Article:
Parthan Kasarapu (2016)
Parthan’s thesis explores the use of information-theory and compression principles to address the problem of optimal model selection, as these principles enable a better trade-off between the model's complexity and its goodness-of-fit to the data. The core of Parthan’s thesis explores the inference of models for some of the commonly used probability distributions and their mixtures. The results allow for accurate modelling of data in the Euclidean space and data that is directional in nature. Therefore, they have widespread uses in statistical machine learning tasks. To demonstrate this, Parthan’s thesis developed a method to determine the optimal number of mixture components and their parameters that describe the given data in a completely unsupervised setting. The method was benchmarked in detail on a variety of real-world data, specifically on directional text data and on the spatial orientation data of protein three-dimensional structures. In addition, the mixtures of directional probability distributions have facilitated the design of reliable computational models for protein structural data. Finally, the inference framework has been used for concise representations of protein folding patterns using a combination of non-linear parametric curves.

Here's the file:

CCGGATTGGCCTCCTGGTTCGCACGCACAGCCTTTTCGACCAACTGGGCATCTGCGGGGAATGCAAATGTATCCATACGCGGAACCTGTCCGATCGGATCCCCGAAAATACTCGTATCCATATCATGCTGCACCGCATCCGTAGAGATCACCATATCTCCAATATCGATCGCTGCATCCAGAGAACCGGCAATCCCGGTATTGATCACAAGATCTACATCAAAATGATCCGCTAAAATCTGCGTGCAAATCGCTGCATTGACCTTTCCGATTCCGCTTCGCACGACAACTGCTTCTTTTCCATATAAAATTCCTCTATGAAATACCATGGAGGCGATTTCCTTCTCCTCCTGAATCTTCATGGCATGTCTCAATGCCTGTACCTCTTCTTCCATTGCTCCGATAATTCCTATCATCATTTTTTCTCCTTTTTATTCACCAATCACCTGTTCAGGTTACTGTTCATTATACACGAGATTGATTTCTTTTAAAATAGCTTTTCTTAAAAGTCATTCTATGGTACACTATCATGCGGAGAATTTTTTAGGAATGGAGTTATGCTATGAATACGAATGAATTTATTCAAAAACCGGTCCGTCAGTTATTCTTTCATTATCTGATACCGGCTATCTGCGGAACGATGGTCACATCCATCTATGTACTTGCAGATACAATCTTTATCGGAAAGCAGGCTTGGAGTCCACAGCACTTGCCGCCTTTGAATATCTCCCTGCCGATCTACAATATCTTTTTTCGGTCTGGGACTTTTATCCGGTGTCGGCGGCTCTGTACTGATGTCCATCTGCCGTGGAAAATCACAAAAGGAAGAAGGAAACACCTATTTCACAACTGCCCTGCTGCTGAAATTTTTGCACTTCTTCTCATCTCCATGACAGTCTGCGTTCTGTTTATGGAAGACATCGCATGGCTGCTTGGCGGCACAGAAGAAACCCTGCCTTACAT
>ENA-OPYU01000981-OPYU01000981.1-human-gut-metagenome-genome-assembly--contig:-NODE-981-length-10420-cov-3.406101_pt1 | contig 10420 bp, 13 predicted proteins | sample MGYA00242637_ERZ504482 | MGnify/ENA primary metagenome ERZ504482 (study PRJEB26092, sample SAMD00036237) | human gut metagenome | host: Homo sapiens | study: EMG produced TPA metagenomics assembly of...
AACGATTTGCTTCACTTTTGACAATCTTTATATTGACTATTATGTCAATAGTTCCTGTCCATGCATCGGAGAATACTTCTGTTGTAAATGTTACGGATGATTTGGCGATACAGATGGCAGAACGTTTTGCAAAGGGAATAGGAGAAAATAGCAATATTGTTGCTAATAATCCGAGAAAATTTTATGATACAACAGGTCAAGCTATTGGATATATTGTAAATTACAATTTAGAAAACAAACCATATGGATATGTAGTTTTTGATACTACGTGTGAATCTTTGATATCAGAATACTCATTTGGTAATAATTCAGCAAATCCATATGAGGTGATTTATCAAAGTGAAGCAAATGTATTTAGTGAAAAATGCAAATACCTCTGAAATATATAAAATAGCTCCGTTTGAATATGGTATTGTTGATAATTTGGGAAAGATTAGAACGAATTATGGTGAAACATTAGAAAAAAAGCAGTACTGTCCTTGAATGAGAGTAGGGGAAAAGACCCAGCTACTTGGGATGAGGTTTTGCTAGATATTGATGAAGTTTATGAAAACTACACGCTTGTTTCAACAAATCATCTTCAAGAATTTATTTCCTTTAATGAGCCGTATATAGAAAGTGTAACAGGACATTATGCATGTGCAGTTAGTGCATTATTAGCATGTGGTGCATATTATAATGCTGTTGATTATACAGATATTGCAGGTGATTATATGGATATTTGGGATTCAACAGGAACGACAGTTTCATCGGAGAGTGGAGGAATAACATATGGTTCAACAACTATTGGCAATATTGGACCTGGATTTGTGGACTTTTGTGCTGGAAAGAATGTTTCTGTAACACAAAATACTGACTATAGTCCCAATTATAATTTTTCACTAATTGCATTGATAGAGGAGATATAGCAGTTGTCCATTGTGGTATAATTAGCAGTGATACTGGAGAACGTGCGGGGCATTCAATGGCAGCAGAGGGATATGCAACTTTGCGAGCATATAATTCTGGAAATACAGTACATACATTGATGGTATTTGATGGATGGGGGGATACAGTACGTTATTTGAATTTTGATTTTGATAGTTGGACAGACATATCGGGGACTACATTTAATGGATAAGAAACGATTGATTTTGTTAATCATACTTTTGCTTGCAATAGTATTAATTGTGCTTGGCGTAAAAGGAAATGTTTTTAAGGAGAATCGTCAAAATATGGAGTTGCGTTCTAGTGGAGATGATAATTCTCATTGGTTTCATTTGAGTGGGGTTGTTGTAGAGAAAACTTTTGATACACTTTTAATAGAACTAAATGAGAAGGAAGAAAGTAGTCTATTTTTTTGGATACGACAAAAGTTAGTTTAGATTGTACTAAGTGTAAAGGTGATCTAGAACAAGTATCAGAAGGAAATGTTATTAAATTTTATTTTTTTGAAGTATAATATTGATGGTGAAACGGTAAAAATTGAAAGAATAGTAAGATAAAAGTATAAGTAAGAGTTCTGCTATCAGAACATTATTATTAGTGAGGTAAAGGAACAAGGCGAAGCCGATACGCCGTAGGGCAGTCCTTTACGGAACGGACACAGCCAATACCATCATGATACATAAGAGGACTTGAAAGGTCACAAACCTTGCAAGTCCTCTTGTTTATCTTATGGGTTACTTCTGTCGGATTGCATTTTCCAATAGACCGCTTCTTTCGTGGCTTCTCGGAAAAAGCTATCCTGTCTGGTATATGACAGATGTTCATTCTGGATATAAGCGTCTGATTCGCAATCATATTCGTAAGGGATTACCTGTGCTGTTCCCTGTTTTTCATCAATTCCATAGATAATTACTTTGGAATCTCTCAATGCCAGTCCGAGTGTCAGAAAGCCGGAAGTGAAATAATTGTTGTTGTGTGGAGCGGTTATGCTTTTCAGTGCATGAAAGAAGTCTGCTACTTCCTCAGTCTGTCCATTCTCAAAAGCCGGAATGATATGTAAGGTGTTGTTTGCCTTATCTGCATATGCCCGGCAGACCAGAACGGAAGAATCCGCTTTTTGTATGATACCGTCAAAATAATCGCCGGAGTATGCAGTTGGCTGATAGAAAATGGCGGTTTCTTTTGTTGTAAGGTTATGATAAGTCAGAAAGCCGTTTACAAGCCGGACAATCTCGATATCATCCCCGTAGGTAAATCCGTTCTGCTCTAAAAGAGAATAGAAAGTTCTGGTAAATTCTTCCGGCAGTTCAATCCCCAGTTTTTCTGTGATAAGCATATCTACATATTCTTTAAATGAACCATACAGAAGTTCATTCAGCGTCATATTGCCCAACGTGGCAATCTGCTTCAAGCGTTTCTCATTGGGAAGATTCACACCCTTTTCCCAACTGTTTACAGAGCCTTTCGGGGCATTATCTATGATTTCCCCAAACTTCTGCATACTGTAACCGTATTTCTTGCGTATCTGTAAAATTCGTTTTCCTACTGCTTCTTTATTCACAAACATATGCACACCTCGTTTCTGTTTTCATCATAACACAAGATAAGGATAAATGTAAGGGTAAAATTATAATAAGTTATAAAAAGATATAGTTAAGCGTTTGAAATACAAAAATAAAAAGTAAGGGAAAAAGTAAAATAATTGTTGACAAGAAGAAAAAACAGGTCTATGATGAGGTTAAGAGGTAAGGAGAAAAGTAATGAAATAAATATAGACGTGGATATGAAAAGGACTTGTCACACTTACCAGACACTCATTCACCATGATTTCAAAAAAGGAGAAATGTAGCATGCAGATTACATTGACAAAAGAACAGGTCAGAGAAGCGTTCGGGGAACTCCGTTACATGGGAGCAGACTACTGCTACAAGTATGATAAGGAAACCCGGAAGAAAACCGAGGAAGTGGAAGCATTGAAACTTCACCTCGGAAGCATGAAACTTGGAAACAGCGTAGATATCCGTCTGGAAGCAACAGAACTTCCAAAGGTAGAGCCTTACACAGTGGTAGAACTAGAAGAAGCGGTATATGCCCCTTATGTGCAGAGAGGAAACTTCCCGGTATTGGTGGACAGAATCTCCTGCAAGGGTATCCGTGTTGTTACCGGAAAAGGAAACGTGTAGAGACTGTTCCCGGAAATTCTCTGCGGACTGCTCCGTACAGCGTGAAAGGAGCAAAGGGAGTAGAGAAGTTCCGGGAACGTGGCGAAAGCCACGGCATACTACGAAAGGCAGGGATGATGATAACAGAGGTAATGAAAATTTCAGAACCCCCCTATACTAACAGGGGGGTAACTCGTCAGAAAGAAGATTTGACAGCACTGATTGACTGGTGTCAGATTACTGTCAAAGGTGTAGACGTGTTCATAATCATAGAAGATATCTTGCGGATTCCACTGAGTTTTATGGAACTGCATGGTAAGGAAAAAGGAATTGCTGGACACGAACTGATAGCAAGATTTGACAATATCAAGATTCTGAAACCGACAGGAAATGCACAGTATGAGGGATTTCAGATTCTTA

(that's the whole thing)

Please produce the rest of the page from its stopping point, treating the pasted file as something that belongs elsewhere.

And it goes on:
Richard Kelly (2015)
Richard's thesis focuses on transport efficiency in supply chains. Transport is a major cost especially in Australia and has significant impact on the environment. Transport efficiency can be improved by optimisation of routing and scheduling in a supply chain or by integrating components of different supply chains. This thesis addresses both forms of transport efficiency. A core driver of the research is the introduction of shared depots that allow multiple logistics companies to combine resources. By designing improved vehicle routes to effectively use these shared depots, a sharp reduction in overall truck kilometres can be achieved. The two optimisation problems have never been addressed in an integrated way. Typically, depot placement is performed before vehicle routing for a single supply chain. Finding solutions to both optimisation problems in an integrated way is a novel challenge because the techniques for depot placement and vehicle routing techniques are very different.
Chris Mears (2010)
Chris's thesis explores automatic methods for detecting and exploiting symmetries in constraint programs. Symmetry in an optimisation problem represents an opportunity to reduce the effort required to solve it, since parts of the search space can be safely eliminated. The thesis presents a new method for finding symmetries in small constraint programs quickly, and uses this as the foundation of a framework for detecting symmetries in higher-level constraint models. This allows the finding the symmetries in a whole class of problems. The thesis also presents a new method of symmetry breaking that focuses on practical performance without interfering with any problem-specific search heuristics. Together, these contributions form an automatic system for detecting symmetries across a class of problems and exploiting those symmetries when solving different instances of the that class.